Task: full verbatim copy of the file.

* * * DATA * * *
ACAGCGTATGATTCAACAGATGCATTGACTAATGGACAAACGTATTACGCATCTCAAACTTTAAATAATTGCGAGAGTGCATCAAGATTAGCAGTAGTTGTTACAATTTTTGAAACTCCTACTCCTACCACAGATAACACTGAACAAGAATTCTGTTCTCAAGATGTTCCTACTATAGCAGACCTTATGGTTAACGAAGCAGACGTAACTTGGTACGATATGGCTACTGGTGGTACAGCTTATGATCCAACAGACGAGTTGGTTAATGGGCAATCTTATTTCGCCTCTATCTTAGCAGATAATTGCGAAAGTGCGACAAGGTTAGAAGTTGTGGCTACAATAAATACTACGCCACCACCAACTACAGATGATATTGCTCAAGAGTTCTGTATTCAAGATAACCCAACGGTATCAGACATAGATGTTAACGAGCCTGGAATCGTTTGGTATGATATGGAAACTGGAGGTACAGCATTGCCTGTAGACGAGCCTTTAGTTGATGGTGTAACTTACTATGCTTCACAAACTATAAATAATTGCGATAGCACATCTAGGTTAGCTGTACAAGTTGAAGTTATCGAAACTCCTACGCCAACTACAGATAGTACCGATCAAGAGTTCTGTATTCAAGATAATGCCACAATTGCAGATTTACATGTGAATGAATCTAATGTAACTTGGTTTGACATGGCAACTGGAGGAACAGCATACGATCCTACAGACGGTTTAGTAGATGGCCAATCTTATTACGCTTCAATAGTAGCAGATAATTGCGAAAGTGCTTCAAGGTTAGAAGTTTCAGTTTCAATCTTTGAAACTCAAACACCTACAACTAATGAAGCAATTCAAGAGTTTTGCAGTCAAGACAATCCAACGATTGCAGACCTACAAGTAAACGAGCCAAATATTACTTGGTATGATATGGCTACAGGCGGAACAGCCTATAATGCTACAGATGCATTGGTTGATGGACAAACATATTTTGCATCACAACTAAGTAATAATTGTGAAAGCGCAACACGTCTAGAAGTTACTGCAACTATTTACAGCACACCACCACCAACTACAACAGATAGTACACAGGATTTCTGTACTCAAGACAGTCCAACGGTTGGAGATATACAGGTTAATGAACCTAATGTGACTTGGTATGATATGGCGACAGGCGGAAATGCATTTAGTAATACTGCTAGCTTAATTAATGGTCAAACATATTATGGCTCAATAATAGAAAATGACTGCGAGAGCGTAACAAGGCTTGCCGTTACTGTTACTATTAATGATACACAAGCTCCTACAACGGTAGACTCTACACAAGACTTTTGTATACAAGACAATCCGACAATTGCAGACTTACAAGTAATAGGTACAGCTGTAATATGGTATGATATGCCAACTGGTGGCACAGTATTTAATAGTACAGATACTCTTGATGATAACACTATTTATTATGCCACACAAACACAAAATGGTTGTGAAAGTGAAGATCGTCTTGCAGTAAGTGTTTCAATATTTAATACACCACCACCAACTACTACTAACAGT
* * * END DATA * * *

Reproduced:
ACAGCGTATGATTCAACAGATGCATTGACTAATGGACAAACGTATTACGCATCTCAAACTTTAAATAATTGCGAGAGTGCATCAAGATTAGCAGTAGTTGTTACAATTTTTGAAACTCCTACTCCTACCACAGATAACACTGAACAAGAATTCTGTTCTCAAGATGTTCCTACTATAGCAGACCTTATGGTTAACGAAGCAGACGTAACTTGGTACGATATGGCTACTGGTGGTACAGCTTATGATCCAACAGACGAGTTGGTTAATGGGCAATCTTATTTCGCCTCTATCTTAGCAGATAATTGCGAAAGTGCGACAAGGTTAGAAGTTGTGGCTACAATAAATACTACGCCACCACCAACTACAGATGATATTGCTCAAGAGTTCTGTATTCAAGATAACCCAACGGTATCAGACATAGATGTTAACGAGCCTGGAATCGTTTGGTATGATATGGAAACTGGAGGTACAGCATTGCCTGTAGACGAGCCTTTAGTTGATGGTGTAACTTACTATGCTTCACAAACTATAAATAATTGCGATAGCACATCTAGGTTAGCTGTACAAGTTGAAGTTATCGAAACTCCTACGCCAACTACAGATAGTACCGATCAAGAGTTCTGTATTCAAGATAATGCCACAATTGCAGATTTACATGTGAATGAATCTAATGTAACTTGGTTTGACATGGCAACTGGAGGAACAGCATACGATCCTACAGACGGTTTAGTAGATGGCCAATCTTATTACGCTTCAATAGTAGCAGATAATTGCGAAAGTGCTTCAAGGTTAGAAGTTTCAGTTTCAATCTTTGAAACTCAAACACCTACAACTAATGAAGCAATTCAAGAGTTTTGCAGTCAAGACAATCCAACGATTGCAGACCTACAAGTAAACGAGCCAAATATTACTTGGTATGATATGGCTACAGGCGGAACAGCCTATAATGCTACAGATGCATTGGTTGATGGACAAACATATTTTGCATCACAACTAAGTAATAATTGTGAAAGCGCAACACGTCTAGAAGTTACTGCAACTATTTACAGCACACCACCACCAACTACAACAGATAGTACACAGGATTTCTGTACTCAAGACAGTCCAACGGTTGGAGATATACAGGTTAATGAACCTAATGTGACTTGGTATGATATGGCGACAGGCGGAAATGCATTTAGTAATACTGCTAGCTTAATTAATGGTCAAACATATTATGGCTCAATAATAGAAAATGACTGCGAGAGCGTAACAAGGCTTGCCGTTACTGTTACTATTAATGATACACAAGCTCCTACAACGGTAGACTCTACACAAGACTTTTGTATACAAGACAATCCGACAATTGCAGACTTACAAGTAATAGGTACAGCTGTAATATGGTATGATATGCCAACTGGTGGCACAGTATTTAATAGTACAGATACTCTTGATGATAACACTATTTATTATGCCACACAAACACAAAATGGTTGTGAAAGTGAAGATCGTCTTGCAGTAAGTGTTTCAATATTTAATACACCACCACCAACTACTACTAACAGT